Pennsylvania Senate Bill 900 Is Described As Highly-Flawed Gaming Legislation
Pennsylvania State Senator Kim Ward recently submitted SB 900 for consideration as a potential fix for Pennsylvania gambling laws. The bill was cosponsored by a number of prominent state lawmakers, including Senate President Pro Tempore Joe Scarnati.
The legislation contains provisions for Video Lottery Terminals at bars and off-track betting facilities. SB 900 waives membership fees at Category 3 gaming facilities, which has been a contentious issue in Pennsylvania’s gaming industry in recent years. More important for the online gambling industry in the United States, SB 900 contains provisions which would legalize online gambling in the state.
For that reason, one would think the bill would be celebrated by the Internet’s gaming media. That has failed to be the case, though.
Tax Rate Seen as Outrageous
The tax rate on online gambling is see as “insurmountable”, which is a good word for an outrageously-high tax system. If SB 900 were passed, the tax on online gambling would be 54%, which is the same as that imposed on Pennsylvania slot machines. It is obvious the 54% tax rate was chosen by Senator Ward because of the slot machine precedent.
The rate is far above industry standards. A bill proposed by Pennsylvania State Representative John Payne in February 2015 (HB 649) set the rate at 14% on gross online gaming revenue. The rate in nearby New Jersey is 15%. Thus, Sen. Ward’s bill sets the tax rate 3.5x higher than most comparable laws in the nation.
High Licensing Fee
The licensing fee for online gaming is seen as high by national standards. To secure a license, operators would have to pay $10 million upfront. The fee was $5 million in John Payne’s bill.
Paired with the 54% tax rate, the high licensing fee likely would be a poison pill for many of the states 12 gaming operators. Of those operations, 11 of the 12 have expressed support for online gambling, with only the Bethlehem Sands owned by Sheldon Adelson’s gaming company, the Las Vegas Sands Corporation, saying it would prefer to have no online gambling.
If a company had to pay a $10 million fee to even launch a website, invest in startup costs, and then hand over 54% of revenues to the state, it would be a long time before it could expect profits–if ever. In the New Jersey online gambling industry, many of the operators likely still would not have made a profit.
That might not be the most harmful provision, though. Senate Bill No. 900 would require gamblers to register for an online account in-person at a land-based gaming facility. To gamble online, people would have to drive to a casino location and register an account, which most pundits say is outrageous and backward in the 21st Century. With the ability of people to pay tickets and taxes and monthly bill online, the need to register in-person at a casino is nonexistent.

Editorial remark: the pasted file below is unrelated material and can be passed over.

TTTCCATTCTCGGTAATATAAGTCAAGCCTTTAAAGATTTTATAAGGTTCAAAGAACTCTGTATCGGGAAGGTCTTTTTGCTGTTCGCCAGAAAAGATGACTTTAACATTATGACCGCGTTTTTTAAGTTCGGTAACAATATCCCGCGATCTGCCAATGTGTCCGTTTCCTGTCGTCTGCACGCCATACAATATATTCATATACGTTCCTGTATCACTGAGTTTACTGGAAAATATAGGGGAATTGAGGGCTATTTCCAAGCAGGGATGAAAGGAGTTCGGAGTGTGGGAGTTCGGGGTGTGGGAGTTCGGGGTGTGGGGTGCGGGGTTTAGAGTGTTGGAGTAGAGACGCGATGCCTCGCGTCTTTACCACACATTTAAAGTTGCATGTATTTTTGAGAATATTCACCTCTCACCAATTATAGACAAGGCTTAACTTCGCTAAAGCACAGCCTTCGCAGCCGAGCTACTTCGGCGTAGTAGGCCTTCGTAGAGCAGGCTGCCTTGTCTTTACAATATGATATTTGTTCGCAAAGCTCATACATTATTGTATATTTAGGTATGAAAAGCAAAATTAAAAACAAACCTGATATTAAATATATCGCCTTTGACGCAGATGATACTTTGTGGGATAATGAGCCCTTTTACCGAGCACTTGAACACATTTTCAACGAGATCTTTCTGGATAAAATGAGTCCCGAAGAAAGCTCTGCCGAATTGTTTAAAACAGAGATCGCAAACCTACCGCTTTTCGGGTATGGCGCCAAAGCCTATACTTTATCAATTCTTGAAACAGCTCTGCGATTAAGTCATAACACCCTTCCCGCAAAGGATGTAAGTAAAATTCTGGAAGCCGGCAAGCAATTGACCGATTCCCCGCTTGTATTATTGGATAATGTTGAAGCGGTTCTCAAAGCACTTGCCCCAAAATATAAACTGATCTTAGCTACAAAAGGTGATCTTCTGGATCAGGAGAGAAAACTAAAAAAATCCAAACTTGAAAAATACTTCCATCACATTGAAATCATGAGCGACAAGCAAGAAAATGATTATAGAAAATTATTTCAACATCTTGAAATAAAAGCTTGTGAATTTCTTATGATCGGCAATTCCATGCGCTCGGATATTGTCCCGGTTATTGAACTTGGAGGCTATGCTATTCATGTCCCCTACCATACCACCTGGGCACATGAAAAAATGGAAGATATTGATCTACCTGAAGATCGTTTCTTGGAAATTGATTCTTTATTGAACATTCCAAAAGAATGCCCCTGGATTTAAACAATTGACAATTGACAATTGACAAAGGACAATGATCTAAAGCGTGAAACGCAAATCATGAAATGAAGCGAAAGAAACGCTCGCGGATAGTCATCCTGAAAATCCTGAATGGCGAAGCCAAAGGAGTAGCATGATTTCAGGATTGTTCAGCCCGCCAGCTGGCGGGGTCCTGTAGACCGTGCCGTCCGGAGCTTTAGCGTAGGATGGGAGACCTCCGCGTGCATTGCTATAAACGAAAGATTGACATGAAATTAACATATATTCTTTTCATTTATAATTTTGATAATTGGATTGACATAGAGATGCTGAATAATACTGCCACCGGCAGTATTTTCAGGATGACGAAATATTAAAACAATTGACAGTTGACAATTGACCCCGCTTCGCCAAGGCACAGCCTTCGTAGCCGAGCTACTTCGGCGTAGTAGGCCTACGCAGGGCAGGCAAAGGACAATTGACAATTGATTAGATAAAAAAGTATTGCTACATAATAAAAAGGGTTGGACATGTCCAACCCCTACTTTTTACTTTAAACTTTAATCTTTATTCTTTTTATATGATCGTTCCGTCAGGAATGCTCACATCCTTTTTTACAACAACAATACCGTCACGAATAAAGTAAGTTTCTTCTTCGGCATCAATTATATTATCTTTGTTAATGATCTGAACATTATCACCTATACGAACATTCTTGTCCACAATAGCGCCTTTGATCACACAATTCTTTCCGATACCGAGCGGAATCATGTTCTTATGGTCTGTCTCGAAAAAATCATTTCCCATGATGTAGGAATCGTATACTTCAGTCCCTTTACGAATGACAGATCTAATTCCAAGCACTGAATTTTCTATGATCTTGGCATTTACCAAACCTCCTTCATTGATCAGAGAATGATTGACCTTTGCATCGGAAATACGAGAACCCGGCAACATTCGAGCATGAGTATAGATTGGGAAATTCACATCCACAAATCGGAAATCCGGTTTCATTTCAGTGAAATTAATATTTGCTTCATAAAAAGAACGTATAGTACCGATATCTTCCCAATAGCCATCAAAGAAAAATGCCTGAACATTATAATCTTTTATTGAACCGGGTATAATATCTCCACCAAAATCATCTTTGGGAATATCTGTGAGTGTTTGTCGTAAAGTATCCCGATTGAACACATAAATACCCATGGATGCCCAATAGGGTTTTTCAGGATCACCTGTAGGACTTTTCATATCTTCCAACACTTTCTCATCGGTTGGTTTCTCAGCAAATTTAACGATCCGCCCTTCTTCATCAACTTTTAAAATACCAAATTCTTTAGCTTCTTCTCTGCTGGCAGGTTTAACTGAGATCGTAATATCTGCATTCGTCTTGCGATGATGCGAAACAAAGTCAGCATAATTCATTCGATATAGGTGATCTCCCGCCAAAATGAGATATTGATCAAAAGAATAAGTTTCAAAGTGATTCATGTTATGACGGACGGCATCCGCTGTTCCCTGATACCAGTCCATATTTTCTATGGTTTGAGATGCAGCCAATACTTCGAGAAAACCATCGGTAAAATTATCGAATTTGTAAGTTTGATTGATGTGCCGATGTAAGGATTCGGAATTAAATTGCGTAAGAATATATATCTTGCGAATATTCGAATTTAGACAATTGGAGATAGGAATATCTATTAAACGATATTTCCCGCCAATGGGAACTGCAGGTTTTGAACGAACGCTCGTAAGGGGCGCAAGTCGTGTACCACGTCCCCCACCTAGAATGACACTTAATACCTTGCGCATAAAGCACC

Many see the in-person registration requirement as an inclusion by Parx Casino. The theory is that Parx Casino’s prime location would give it an advantage over the remaining operators in the state. In fact, such a provision likely would quell signups for every casino in the state, hamstringing the online marketing promotions of Parx Casino and everyone else.
Misunderstanding Online Marketing
Those responsible for such a provision obviously have no understanding of the power of online marketing, with its ability to reach tens of millions of Pennsylvanians at any given time. Limiting marketing and registration to offline facilities limits the potential of signups by several orders of magnitude.
Category 3 Casinos Rejected
SB 900 also limits online casino licensing to Category 1 and Category 2 casinos. The Category 3 casinos, which have a limited number of slot machines and table gambes, would not be allowed to launch online gaming portals.
The differences in the Category 3 casino operators and other offline gaming operators in the state are stark. Category 1 and Category 2 casinos must pay a $50 million licensing fee upfront, but they are allowed to have up to 5,000 slot machines and 250 table games. Category 3 casinos only pay a $5 million licensing fee, but they are allowed only 600 slot machines and 50 table games. Play is restricted to gamblers who become “members” of the casino, along with hotel guests.
Kim Ward’s law would ban the smaller gaming venues from operating online casinos. This further discrimination would limit competition in the state for online players, but also has a cumulative effect of limiting the tax revenues the state of Pennsylvania would collect. In fact, it is estimated the various provisions would undermine the very reason for instituting such a law in the first place: few casinos would even participate.
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